Tuesday, 12 May 2015
Faith, Buddhism and a Hurricane
written by Average Buddhist
The Average Buddhist has been quiet for a while. Life intervenes. Blah, blah. Yes, I’m busy, but the truth is my silence has more to do with existential angst than with my “To Do” list. I’m suffering from a serious crisis of faith.
It has been twenty years since my first crisis of faith catapulted me from the Episcopalianism of my childhood. Growing up I was very involved in the church. We attended every week and I served as an altar girl throughout middle and high school. It was gratifying and centering at the time to be so intimately involved in the liturgy. Then one day I was sitting in the choir pew reciting the familiar Nicene Creed and I realized I didn’t believe what I was saying. It seemed sudden at the time, but it really wasn't. The words were etched into my memory and I could speak them like a reflex, but my belief and my faith were long gone.
In Buddhism I found a refuge. The Four Noble Truths make sense to me as the fundamental way of the universe. One’s manner of understanding and interacting with those Truths supports a lifetime of evolution. In Buddhism, it is not necessary to believe in an omnipotent, omniscient superhuman being who blesses and damns, who prevents certain disasters but who in some undefined “plan” allows other tragedies to transpire. Even the words of the historic Buddha himself are open for proof by experiential testing. Some would say that faith is irrelevant in Buddhism. I’ve made the grim discovery that it’s not.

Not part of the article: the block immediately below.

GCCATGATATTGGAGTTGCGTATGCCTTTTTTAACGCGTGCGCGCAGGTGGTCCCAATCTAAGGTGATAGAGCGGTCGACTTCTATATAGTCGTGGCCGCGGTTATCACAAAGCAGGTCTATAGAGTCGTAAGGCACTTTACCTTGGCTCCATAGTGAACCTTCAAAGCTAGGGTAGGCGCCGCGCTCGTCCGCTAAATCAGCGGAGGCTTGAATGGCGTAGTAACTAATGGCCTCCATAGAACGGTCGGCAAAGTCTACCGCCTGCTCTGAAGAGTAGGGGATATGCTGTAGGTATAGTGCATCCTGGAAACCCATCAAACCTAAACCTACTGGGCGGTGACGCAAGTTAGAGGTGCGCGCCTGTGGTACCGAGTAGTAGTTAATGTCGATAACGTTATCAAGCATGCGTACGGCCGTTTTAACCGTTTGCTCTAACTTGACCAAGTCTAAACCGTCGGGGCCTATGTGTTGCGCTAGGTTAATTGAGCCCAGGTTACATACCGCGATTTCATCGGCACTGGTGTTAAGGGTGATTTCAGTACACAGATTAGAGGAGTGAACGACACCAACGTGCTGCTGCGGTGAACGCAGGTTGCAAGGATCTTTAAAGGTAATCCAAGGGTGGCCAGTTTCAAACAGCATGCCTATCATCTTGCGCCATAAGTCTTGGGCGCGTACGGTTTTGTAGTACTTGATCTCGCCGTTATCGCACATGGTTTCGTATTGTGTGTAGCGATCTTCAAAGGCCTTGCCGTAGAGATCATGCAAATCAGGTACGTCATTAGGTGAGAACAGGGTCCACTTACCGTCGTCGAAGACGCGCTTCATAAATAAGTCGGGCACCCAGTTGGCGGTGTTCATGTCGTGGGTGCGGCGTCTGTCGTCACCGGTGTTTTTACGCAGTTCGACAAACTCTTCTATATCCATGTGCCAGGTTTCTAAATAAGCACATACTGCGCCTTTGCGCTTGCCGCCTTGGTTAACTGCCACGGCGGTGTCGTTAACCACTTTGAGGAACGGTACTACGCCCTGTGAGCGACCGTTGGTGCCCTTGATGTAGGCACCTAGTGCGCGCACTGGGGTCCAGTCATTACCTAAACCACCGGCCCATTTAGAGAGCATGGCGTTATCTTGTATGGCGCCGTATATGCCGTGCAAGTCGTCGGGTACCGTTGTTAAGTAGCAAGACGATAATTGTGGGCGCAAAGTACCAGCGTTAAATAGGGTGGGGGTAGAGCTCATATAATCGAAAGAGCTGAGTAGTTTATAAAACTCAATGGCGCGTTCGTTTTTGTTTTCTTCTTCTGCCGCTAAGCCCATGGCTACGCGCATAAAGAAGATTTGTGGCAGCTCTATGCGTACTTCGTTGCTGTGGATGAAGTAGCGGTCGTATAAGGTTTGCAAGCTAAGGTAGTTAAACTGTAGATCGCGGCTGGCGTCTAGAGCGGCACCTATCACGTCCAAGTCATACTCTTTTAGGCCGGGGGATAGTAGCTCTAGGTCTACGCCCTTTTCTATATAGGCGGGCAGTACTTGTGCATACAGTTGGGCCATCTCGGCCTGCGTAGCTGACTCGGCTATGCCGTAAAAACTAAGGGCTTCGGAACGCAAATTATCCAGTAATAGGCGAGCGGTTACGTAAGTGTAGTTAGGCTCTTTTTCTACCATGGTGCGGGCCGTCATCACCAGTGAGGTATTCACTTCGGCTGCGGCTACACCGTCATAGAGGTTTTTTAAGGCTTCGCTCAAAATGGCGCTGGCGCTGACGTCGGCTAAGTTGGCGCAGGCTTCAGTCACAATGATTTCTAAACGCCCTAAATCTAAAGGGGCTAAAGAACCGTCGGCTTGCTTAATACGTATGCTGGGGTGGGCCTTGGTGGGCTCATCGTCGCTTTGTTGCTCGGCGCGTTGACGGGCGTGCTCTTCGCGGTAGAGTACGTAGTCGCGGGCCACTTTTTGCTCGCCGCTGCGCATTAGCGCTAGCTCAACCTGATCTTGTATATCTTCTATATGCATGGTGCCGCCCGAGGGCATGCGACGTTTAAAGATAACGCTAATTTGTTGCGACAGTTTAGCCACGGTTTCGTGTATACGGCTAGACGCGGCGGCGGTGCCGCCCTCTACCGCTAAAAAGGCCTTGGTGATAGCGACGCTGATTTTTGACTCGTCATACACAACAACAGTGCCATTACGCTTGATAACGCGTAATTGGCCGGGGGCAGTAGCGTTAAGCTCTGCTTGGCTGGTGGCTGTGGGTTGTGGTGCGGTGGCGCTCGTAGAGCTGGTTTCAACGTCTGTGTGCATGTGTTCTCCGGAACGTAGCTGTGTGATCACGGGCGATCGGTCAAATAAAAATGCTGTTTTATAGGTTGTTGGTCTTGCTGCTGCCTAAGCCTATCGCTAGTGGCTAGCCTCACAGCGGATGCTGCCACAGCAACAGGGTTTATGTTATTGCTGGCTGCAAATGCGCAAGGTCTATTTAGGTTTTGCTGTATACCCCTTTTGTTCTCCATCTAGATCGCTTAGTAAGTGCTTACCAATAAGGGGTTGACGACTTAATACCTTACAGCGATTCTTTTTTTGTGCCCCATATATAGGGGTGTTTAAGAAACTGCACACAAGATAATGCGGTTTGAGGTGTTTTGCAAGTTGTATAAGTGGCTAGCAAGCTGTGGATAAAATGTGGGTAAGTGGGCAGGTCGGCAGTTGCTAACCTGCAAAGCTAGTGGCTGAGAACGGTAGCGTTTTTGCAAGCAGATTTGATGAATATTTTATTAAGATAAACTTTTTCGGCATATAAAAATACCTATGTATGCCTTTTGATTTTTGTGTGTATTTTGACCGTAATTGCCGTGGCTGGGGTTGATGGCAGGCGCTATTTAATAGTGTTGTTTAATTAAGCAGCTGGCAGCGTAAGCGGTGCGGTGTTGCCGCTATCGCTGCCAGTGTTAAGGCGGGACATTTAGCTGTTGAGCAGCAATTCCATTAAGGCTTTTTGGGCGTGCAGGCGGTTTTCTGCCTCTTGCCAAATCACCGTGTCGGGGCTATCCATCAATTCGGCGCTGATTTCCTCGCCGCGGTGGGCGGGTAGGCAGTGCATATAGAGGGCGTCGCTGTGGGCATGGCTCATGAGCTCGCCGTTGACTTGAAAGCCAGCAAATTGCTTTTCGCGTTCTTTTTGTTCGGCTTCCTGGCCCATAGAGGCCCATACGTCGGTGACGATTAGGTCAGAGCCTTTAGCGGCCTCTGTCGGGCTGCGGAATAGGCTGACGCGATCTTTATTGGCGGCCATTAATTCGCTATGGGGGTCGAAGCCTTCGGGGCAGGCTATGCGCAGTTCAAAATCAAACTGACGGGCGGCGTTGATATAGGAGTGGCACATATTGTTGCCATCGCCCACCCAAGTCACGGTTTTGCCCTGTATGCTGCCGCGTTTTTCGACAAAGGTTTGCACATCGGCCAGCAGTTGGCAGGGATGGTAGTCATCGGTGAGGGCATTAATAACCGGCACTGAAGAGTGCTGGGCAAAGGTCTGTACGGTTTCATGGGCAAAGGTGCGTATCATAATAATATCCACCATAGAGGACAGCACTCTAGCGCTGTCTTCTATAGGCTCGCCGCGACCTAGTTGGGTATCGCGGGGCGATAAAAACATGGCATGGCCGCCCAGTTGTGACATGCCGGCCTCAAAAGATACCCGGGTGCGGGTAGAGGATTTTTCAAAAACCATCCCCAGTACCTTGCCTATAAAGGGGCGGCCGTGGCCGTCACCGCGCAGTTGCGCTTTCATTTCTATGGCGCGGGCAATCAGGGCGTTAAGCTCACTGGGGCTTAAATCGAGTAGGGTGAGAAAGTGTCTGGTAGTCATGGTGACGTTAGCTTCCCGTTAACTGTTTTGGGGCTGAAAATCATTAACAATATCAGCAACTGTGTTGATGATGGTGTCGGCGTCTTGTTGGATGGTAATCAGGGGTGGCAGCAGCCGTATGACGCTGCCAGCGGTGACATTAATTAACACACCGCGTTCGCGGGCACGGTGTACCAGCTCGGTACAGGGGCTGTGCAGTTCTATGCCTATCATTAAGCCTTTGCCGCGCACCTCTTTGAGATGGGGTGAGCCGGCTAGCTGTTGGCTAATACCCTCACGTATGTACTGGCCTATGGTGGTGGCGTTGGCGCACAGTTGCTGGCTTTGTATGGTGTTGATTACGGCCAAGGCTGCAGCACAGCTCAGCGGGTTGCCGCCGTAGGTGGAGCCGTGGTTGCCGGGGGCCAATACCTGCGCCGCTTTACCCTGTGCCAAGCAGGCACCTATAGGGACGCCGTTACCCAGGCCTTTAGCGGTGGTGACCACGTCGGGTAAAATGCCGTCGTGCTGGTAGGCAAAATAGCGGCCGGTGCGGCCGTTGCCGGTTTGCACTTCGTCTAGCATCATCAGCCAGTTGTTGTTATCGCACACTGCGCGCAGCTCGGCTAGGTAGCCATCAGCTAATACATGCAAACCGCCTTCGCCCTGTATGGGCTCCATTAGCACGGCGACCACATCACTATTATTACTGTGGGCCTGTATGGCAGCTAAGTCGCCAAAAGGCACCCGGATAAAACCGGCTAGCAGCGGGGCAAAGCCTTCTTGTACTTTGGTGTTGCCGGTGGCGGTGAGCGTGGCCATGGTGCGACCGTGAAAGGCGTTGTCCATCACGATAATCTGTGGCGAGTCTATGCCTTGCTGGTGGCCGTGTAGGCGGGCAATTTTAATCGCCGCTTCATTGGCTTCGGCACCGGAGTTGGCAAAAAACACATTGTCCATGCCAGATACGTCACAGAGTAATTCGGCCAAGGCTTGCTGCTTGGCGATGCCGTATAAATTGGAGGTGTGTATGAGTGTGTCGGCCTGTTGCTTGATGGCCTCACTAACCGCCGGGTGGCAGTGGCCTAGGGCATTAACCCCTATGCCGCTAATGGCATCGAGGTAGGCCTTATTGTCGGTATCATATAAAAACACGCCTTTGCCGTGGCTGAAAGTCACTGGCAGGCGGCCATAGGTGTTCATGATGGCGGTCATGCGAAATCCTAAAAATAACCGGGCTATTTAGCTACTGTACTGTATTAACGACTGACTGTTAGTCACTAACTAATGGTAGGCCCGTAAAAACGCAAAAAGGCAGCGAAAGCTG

My my primary beef is with the teaching that the enlightened mind is the truth of human nature and that the horrible things people think and do are nothing but clouds covering the blue sky. As Buddhists, this is something we are asked to accept on faith and I just can’t do that right now. Despite that, I find myself paralyzed by the wish that I could do something more to disperse that cloud cover - something big, something heroic - that would turn the heads of the masses and wake everyone at once. Instead I am stuck with the drip, drip, drip. I am just one drop of water carving a canyon from a stream.
Merriam-Webster defines “faith” as “a firm believe in something for which there is no proof.” There is absolutely no proof that human nature is fundamentally good. There is ample proof that the opposite is true. As a person who desires enlightenment for all, where does that leave me? Suffering.
Still I should have learned by now, yes? Desire and attachment is the root of suffering. Desiring enlightenment for all is the root of an enormous amount of suffering on my part. So, what? Do I abandon it? Unfortunately to date I find that I’m unable to do that. Even if I could, what good would that do anyone else? If I become inured to the cruelty and the suffering of others, I become a part of the problem. Round and round. My cloud cover spins into a hurricane. I’m not sure how long the storm will last and the weatherman’s on break.
Anyone else feel this way too?
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